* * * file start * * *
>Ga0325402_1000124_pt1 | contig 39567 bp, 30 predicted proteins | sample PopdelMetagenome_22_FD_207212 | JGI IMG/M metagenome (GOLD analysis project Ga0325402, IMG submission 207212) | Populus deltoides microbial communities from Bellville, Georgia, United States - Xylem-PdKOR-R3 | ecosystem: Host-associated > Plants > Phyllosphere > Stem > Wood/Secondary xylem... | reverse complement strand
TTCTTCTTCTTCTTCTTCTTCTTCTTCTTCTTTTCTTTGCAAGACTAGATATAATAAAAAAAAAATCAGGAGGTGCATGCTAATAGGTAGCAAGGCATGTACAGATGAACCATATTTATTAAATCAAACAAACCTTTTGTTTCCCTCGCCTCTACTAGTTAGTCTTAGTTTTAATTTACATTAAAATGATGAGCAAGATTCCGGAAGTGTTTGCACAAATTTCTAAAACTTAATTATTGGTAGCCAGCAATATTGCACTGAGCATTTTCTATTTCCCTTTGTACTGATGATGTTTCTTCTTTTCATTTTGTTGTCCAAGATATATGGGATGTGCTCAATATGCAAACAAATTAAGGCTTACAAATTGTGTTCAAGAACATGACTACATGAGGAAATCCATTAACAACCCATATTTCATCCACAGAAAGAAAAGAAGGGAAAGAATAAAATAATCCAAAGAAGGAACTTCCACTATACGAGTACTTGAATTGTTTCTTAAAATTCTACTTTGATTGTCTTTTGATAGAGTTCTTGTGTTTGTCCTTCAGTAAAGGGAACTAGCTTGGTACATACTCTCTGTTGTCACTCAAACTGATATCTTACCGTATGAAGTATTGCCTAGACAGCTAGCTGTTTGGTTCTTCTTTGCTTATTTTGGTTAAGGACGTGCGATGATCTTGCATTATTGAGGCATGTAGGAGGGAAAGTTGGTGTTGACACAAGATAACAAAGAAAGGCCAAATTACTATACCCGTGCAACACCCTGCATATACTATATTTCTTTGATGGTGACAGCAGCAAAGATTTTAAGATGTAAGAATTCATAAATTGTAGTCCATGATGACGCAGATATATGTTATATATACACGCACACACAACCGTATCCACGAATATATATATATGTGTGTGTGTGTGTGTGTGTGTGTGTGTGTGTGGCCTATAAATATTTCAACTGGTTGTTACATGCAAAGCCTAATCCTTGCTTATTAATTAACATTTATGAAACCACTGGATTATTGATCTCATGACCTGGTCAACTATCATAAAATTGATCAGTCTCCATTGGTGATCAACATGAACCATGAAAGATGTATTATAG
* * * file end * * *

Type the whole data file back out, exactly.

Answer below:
>Ga0325402_1000124_pt1 | contig 39567 bp, 30 predicted proteins | sample PopdelMetagenome_22_FD_207212 | JGI IMG/M metagenome (GOLD analysis project Ga0325402, IMG submission 207212) | Populus deltoides microbial communities from Bellville, Georgia, United States - Xylem-PdKOR-R3 | ecosystem: Host-associated > Plants > Phyllosphere > Stem > Wood/Secondary xylem... | reverse complement strand
TTCTTCTTCTTCTTCTTCTTCTTCTTCTTCTTTTCTTTGCAAGACTAGATATAATAAAAAAAAAATCAGGAGGTGCATGCTAATAGGTAGCAAGGCATGTACAGATGAACCATATTTATTAAATCAAACAAACCTTTTGTTTCCCTCGCCTCTACTAGTTAGTCTTAGTTTTAATTTACATTAAAATGATGAGCAAGATTCCGGAAGTGTTTGCACAAATTTCTAAAACTTAATTATTGGTAGCCAGCAATATTGCACTGAGCATTTTCTATTTCCCTTTGTACTGATGATGTTTCTTCTTTTCATTTTGTTGTCCAAGATATATGGGATGTGCTCAATATGCAAACAAATTAAGGCTTACAAATTGTGTTCAAGAACATGACTACATGAGGAAATCCATTAACAACCCATATTTCATCCACAGAAAGAAAAGAAGGGAAAGAATAAAATAATCCAAAGAAGGAACTTCCACTATACGAGTACTTGAATTGTTTCTTAAAATTCTACTTTGATTGTCTTTTGATAGAGTTCTTGTGTTTGTCCTTCAGTAAAGGGAACTAGCTTGGTACATACTCTCTGTTGTCACTCAAACTGATATCTTACCGTATGAAGTATTGCCTAGACAGCTAGCTGTTTGGTTCTTCTTTGCTTATTTTGGTTAAGGACGTGCGATGATCTTGCATTATTGAGGCATGTAGGAGGGAAAGTTGGTGTTGACACAAGATAACAAAGAAAGGCCAAATTACTATACCCGTGCAACACCCTGCATATACTATATTTCTTTGATGGTGACAGCAGCAAAGATTTTAAGATGTAAGAATTCATAAATTGTAGTCCATGATGACGCAGATATATGTTATATATACACGCACACACAACCGTATCCACGAATATATATATATGTGTGTGTGTGTGTGTGTGTGTGTGTGTGTGTGGCCTATAAATATTTCAACTGGTTGTTACATGCAAAGCCTAATCCTTGCTTATTAATTAACATTTATGAAACCACTGGATTATTGATCTCATGACCTGGTCAACTATCATAAAATTGATCAGTCTCCATTGGTGATCAACATGAACCATGAAAGATGTATTATAG